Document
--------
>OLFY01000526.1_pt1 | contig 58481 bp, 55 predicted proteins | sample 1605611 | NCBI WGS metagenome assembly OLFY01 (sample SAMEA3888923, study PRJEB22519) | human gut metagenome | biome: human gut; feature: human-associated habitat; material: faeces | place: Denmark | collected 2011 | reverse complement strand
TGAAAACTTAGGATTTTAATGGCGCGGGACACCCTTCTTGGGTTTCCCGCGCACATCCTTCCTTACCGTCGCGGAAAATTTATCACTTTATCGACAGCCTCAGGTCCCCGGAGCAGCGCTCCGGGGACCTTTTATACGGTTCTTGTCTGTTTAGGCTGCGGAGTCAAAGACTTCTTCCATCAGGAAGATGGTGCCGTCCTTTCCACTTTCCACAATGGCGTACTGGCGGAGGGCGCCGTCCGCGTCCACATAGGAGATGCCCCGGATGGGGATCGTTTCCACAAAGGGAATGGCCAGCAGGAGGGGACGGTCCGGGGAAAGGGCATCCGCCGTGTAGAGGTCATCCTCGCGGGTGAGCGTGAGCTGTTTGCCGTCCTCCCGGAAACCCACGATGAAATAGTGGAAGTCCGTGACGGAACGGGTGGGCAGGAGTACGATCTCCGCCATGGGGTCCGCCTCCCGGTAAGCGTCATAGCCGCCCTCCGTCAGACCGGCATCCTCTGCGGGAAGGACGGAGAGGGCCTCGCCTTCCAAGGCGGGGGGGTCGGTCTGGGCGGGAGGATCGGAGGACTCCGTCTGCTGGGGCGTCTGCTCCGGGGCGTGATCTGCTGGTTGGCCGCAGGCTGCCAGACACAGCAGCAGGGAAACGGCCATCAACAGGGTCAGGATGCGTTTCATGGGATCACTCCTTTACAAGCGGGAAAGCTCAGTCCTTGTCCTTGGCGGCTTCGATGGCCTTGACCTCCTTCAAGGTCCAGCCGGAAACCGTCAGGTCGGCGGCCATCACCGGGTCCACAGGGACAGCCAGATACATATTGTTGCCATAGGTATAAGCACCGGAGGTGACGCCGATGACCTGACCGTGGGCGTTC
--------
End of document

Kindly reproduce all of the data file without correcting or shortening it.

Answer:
>OLFY01000526.1_pt1 | contig 58481 bp, 55 predicted proteins | sample 1605611 | NCBI WGS metagenome assembly OLFY01 (sample SAMEA3888923, study PRJEB22519) | human gut metagenome | biome: human gut; feature: human-associated habitat; material: faeces | place: Denmark | collected 2011 | reverse complement strand
TGAAAACTTAGGATTTTAATGGCGCGGGACACCCTTCTTGGGTTTCCCGCGCACATCCTTCCTTACCGTCGCGGAAAATTTATCACTTTATCGACAGCCTCAGGTCCCCGGAGCAGCGCTCCGGGGACCTTTTATACGGTTCTTGTCTGTTTAGGCTGCGGAGTCAAAGACTTCTTCCATCAGGAAGATGGTGCCGTCCTTTCCACTTTCCACAATGGCGTACTGGCGGAGGGCGCCGTCCGCGTCCACATAGGAGATGCCCCGGATGGGGATCGTTTCCACAAAGGGAATGGCCAGCAGGAGGGGACGGTCCGGGGAAAGGGCATCCGCCGTGTAGAGGTCATCCTCGCGGGTGAGCGTGAGCTGTTTGCCGTCCTCCCGGAAACCCACGATGAAATAGTGGAAGTCCGTGACGGAACGGGTGGGCAGGAGTACGATCTCCGCCATGGGGTCCGCCTCCCGGTAAGCGTCATAGCCGCCCTCCGTCAGACCGGCATCCTCTGCGGGAAGGACGGAGAGGGCCTCGCCTTCCAAGGCGGGGGGGTCGGTCTGGGCGGGAGGATCGGAGGACTCCGTCTGCTGGGGCGTCTGCTCCGGGGCGTGATCTGCTGGTTGGCCGCAGGCTGCCAGACACAGCAGCAGGGAAACGGCCATCAACAGGGTCAGGATGCGTTTCATGGGATCACTCCTTTACAAGCGGGAAAGCTCAGTCCTTGTCCTTGGCGGCTTCGATGGCCTTGACCTCCTTCAAGGTCCAGCCGGAAACCGTCAGGTCGGCGGCCATCACCGGGTCCACAGGGACAGCCAGATACATATTGTTGCCATAGGTATAAGCACCGGAGGTGACGCCGATGACCTGACCGTGGGCGTTC